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A Christmas Jest

This is rather sorry stuff; but then in purely rural places, untouched
by that great civiliser, the railroad, a little wit goes a great way,
as we may see by the following story told in Pasquil's Jests, 1604.
There was some time an old knight, who, being disposed to make
himself merry on a Christmas time, sent for many of his tenants and
poore neighbours, with their wives to dinner; when, having made meat
to be set on the table, he would suffer no man to drinke till he that
was master over his wife should sing a carrol; great niceness there
was who should be the musician. Yet with much adoe, looking one upon
another, after a dry hemme or two, a dreaming companion drew out as
much as he durst towards an ill-fashioned ditty. When, having made an
end, to the great comfort of the beholders, at last it came to the
women's table, when, likewise, commandment was given that there should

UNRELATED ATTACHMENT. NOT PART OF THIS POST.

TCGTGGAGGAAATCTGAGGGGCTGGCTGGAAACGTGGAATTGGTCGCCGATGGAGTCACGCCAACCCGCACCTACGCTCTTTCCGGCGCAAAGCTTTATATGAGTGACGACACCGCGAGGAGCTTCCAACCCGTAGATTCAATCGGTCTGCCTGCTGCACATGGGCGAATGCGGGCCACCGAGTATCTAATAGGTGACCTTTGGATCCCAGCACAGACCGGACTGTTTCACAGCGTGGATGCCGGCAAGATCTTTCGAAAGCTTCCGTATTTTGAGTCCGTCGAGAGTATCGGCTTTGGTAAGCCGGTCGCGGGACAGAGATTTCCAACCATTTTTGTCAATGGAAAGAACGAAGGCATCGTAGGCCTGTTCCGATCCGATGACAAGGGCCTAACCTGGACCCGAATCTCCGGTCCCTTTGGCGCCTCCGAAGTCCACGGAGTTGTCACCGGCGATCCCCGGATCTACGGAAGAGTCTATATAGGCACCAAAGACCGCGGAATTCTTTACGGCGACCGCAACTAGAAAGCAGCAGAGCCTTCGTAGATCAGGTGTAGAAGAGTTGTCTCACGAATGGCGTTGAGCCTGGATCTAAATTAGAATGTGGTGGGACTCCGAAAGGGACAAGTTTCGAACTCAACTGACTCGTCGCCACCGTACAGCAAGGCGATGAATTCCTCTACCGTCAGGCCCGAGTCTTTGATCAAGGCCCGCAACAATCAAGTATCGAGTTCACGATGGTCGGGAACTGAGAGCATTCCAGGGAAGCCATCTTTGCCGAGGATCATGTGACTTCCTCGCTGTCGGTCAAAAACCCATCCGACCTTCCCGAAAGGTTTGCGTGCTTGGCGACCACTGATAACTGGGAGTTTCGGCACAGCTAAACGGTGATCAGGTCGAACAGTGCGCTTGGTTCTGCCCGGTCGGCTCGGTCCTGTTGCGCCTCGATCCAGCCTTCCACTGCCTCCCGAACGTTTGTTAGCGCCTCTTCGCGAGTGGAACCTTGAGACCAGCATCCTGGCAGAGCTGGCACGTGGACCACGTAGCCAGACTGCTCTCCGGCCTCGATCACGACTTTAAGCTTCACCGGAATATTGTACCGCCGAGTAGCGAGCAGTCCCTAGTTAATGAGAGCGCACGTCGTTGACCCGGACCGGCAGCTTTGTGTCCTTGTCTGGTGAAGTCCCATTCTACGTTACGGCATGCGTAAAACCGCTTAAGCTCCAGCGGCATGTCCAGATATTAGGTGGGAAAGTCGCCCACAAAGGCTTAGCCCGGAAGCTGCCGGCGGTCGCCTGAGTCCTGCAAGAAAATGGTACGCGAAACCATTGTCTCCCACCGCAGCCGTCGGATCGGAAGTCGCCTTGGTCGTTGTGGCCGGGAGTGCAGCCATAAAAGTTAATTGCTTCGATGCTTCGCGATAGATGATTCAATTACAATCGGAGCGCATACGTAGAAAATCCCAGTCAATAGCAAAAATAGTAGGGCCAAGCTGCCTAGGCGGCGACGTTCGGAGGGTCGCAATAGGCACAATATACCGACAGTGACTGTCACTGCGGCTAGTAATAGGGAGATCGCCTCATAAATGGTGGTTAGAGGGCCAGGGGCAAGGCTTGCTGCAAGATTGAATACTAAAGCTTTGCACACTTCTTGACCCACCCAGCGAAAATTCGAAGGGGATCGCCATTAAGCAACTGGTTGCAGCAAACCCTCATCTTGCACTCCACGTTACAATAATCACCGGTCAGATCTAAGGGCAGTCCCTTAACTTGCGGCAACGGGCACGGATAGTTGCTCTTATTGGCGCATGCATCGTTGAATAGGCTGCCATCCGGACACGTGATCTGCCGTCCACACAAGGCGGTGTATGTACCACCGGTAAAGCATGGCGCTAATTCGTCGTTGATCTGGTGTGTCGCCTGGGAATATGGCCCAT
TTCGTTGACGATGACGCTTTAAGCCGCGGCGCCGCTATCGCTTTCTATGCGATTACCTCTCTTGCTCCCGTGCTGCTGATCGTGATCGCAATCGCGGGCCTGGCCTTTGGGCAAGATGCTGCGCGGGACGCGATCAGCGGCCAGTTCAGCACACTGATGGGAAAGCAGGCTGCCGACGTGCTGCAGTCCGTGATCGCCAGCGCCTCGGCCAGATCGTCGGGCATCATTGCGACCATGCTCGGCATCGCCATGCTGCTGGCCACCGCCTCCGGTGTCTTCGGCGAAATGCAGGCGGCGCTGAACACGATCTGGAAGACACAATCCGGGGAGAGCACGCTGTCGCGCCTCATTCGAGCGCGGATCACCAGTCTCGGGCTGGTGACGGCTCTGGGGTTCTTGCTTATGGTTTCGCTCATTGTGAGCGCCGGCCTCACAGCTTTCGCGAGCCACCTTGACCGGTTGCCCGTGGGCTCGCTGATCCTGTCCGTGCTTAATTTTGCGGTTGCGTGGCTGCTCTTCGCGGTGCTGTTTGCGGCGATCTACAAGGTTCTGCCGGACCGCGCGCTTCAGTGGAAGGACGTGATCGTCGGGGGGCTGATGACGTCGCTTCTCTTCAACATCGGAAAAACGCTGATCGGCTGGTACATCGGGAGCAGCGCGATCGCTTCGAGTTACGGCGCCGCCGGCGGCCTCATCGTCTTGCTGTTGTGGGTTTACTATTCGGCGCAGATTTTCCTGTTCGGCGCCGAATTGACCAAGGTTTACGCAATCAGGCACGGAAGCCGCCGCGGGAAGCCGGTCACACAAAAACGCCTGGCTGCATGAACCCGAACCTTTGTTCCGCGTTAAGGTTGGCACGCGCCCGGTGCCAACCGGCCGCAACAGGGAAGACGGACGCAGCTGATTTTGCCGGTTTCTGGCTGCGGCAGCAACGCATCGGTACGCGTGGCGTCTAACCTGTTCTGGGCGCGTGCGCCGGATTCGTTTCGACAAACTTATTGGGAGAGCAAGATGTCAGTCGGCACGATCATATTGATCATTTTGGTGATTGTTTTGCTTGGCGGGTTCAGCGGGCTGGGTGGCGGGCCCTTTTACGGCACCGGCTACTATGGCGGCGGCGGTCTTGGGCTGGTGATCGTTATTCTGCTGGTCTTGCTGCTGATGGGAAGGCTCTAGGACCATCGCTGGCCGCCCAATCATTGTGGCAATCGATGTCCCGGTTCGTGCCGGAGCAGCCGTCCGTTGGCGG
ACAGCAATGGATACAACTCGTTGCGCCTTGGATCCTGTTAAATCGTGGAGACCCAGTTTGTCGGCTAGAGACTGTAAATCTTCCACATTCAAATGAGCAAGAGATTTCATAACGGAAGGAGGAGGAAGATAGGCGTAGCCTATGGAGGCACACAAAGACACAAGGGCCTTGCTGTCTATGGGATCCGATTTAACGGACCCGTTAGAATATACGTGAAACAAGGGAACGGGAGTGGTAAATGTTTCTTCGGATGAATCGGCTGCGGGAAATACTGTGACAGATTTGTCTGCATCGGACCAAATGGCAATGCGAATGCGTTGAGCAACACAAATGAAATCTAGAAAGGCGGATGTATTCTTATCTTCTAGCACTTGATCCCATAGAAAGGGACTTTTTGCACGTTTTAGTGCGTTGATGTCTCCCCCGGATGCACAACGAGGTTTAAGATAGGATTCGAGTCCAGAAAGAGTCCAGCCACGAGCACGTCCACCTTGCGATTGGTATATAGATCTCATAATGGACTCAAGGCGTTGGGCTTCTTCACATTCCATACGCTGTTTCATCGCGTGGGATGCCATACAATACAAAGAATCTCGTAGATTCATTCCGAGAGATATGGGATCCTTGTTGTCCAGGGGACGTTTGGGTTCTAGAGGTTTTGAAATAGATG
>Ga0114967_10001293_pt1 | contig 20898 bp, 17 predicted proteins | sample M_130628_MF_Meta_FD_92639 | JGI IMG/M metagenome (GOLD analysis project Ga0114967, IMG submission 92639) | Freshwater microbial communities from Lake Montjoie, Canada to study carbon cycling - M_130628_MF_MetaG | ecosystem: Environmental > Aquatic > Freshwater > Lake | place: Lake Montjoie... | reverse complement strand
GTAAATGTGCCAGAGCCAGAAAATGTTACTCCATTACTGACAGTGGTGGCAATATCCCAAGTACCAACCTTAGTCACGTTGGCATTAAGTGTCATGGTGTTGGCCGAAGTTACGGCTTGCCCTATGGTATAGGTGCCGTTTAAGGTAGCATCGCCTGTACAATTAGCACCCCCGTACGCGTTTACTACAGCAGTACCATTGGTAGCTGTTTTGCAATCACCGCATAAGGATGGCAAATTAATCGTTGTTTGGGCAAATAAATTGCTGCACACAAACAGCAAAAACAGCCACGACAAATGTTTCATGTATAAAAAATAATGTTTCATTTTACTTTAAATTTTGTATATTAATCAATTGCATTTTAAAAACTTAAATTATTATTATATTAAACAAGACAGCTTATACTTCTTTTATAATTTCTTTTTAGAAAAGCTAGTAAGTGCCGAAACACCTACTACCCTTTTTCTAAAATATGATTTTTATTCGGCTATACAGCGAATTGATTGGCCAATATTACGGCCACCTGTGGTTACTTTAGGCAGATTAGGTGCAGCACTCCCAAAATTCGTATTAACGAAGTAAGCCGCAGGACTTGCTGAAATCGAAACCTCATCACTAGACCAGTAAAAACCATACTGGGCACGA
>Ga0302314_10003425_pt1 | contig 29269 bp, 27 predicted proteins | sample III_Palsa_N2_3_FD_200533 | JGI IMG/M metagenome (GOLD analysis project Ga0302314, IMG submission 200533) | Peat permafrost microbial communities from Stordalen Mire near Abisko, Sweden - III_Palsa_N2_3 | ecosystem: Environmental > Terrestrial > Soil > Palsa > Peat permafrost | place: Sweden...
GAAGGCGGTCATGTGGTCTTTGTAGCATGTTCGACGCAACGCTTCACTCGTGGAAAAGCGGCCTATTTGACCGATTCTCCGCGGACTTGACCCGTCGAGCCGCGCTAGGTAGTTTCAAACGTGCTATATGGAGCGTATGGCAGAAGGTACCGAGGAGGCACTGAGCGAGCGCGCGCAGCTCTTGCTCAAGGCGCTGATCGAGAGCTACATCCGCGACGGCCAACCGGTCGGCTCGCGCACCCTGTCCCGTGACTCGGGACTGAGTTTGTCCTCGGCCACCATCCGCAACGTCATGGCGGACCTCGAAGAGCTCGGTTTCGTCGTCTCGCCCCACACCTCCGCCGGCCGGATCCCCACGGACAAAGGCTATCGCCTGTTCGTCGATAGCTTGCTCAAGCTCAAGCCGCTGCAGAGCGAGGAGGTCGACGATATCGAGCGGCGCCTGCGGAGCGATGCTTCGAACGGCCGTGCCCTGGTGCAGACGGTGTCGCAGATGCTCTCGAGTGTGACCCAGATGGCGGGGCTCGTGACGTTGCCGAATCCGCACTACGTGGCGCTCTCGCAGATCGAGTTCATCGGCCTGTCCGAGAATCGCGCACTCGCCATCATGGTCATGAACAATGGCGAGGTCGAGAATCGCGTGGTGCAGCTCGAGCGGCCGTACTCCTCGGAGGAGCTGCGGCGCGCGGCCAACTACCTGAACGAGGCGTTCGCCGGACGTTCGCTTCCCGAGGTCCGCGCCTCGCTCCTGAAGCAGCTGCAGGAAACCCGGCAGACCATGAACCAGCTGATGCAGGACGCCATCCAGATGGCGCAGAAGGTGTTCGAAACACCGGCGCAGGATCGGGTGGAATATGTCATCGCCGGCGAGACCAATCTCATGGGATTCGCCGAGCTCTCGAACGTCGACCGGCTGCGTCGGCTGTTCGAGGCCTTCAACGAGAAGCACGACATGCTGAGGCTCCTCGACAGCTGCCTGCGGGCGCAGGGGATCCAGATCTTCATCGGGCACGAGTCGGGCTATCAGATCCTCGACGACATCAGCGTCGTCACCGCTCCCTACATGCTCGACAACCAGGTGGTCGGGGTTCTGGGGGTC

no drinkes be touched till she that was master over her husband had
sung a Christmas carroll, whereupon they fell all to such a singing
that there never was heard such a catterwauling piece of musicke.
Whereat the knight laughed so heartily that it did him halfe as much
good as a corner of his Christmas pie.

Of Masques I have already written, in describing Royal Christ-tides,
but there is one, a notice of which must not be omitted, Ben Jonson's
Masque of Christmas, as it was presented at Court 1616. The dramatis
personae are:--

CHRISTMAS, attired in round hose, long stockings, a closed doublet, a
high-crowned hat, with a brooch, a long thin beard, a truncheon,
little ruffs, white shoes, his scarfs and garters tied cross, and his
drum beaten before him.

HIS SONS AND DAUGHTERS (ten in number) led in, in a string, by CUPID,